Interpretation Work

One area I had very little experience with before starting this internship was interpretation; the signs, notices, labels and even the guidebooks that tell visitors the story of a place. And to be honest it was not an area I was that interested in, prefering the conservation side of things. However already this experience has already changed my mind and ignited my inspiration where interpretation is concerned.

I already have a fair few projects under way, and several more on the horizon. I am working on case by case guides for the Clive museum, picture lists for all the paintings in the castle, information about new paintings the castle has on loan from the British Museum, my object of the month and making new warning signs about the damage touching objects causes. The Trust are trying to promote a friendlier demeanour, whilst still proving the needed protection for all the objects in the collection. This idea fits in with the Trusts move to ‘bring places to life’, ensuring these properties feel like homes. I have been lucky that both the places I have worked with the National Trust have felt very much like homes and not museums.

Doing interpretation work is a great way to get to know information about the property. My first projects was writing information about a case in the Clive museum containing miniatures members of the Herbert family. Through doing the research for this I started to get to grips with the history of the family and how they impacted on the property and it’s connection with India. I am really enjoying doing the research for all the projects I am helping with. I especially enjoy searching for information about objects in the National Trust Collections Management Systems. This is an on-line database listing all the objects under Trust ownership, at every property. It also shows a photograph and gives a brief description of the object.

I have also been able to carry out some of my conservation work in-front of the public and help out the visitor services team when they are short on volunteers. It is essential that we have volunteers to be able to open all the rooms we have available in the castle. If we do not have enough volunteers then certain rooms have to remain closed, which is such a shame. To combat this we have been carrying out some conservation work on the Long Gallery so as to be able to open a further two bedrooms and a bathroom of the Gallery.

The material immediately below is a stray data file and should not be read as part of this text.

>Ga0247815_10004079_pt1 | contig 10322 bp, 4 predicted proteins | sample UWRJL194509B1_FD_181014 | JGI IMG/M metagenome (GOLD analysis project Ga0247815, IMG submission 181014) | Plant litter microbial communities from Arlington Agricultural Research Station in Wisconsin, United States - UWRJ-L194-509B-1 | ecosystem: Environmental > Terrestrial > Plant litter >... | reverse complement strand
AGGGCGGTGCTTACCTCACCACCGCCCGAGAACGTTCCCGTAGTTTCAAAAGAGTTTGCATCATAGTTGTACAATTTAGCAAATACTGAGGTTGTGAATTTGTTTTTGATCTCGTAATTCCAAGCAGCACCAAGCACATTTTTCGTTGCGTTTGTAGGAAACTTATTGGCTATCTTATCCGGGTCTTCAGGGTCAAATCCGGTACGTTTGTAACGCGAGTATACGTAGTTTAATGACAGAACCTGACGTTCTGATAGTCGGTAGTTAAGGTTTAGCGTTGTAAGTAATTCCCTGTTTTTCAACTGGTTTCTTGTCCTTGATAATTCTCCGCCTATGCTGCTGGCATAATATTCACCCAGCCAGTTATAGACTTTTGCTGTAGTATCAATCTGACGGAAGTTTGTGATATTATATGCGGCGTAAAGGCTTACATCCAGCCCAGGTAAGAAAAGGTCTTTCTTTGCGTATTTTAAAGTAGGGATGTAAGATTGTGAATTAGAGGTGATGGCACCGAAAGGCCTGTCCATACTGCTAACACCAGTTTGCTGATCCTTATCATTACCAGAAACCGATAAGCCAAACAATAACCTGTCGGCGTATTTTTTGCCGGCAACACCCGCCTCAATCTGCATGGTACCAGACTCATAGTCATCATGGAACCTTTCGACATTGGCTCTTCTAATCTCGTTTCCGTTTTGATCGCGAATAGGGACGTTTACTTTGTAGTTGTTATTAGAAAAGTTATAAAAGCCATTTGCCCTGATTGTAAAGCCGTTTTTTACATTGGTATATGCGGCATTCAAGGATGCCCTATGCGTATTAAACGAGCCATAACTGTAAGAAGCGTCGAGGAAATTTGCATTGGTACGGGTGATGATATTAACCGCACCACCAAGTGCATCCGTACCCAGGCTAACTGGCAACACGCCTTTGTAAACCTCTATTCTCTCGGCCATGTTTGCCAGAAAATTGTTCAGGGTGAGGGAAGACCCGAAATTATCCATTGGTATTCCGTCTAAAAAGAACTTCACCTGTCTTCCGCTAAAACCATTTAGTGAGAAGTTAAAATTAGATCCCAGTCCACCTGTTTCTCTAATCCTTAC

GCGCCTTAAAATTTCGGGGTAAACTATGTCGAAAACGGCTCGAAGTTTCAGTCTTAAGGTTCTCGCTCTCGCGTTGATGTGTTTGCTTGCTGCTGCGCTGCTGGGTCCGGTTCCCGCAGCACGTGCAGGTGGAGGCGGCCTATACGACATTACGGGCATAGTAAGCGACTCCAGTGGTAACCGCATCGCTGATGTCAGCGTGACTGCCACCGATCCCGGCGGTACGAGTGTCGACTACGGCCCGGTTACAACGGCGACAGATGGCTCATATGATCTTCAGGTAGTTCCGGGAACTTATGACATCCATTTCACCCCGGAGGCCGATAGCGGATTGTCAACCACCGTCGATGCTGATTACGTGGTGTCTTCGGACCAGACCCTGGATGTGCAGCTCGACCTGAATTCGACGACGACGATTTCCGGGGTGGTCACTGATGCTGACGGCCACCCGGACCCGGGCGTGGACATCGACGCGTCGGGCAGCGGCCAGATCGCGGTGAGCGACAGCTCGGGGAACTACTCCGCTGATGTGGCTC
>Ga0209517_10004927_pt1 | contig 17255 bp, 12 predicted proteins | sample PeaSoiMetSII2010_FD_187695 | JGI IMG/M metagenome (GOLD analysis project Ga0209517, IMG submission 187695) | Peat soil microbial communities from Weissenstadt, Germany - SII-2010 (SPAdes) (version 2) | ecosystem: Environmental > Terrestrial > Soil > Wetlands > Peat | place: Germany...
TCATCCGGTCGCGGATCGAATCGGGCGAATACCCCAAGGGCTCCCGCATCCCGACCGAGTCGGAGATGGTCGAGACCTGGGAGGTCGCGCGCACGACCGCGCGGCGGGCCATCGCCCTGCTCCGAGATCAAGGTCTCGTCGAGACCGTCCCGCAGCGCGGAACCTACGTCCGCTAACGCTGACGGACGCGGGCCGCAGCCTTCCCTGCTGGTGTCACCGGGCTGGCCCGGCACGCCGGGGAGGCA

The work we have been doing is updating the ‘bits boxes’. We have a box for each room in the castle and if something is chipped off, broken or removed then it is stored in the box for that room. Nothing is ever thrown away. We have been replacing these items from the envelopes they were in and putting them into airtight selable bags, which are much better for the conservation of the objects. Then a small label written in pencil on acid free paper, to adhere to Trust conservation standards, is also placed in the bag. The information recorded includes where the object was found, a description of the object, which room it belongs in and the date it was found. There is an inventory list for each box and these must be checked to keep them up to date. Ideally all the items in these boxes would be repatriated at some point. However some of these bits are so small, flakes of paint or chippings of plaster, that they will not be restored. Others have to wait for specialist conservationists, or funding. Trust policy states very conservation action taken must be reversible.

The Long Gallery

I have really been enjoying this project, getting a further in-depth look at the collections in the castle and being able to talk to members of the public. It is really nice to see how interested people are, and to be able to give the visitors a glimpse into what goes on behind the scenes. It will hopefully give them a better understanding of the amount of work that goes into maintaining these historic properties. I really enjoy interacting with visitors and telling them something they may not have know or found out otherwise. helping them to enjoy their day and maybe even inspiring them to take an interest in the heritage industry and benefit its future. Questions asked about the conservation side are my comfort zone, and I feel very confident in what I’m talking about in this area. However people have also been asking me questions about the property and the Long Gallery specifically. Most of these questions I have been able to answer but it has pushed me to read up on the history and specifically the items in the Long Gallery. I was much more prepare for my second afternoon on the Gallery after hearing the questions asked during my first day. People will always ask obscure questions but I shall do my best to learn all I can about the property and answer all the questions I can.

Hopefully I will be able to carry on this type of work in wherever I go next as I am really enjoying it here at Powis! And it is so fascinating and is quite exciting to think of people reading my work and it being a little bit of a mark I leave behind when I move on from Powis.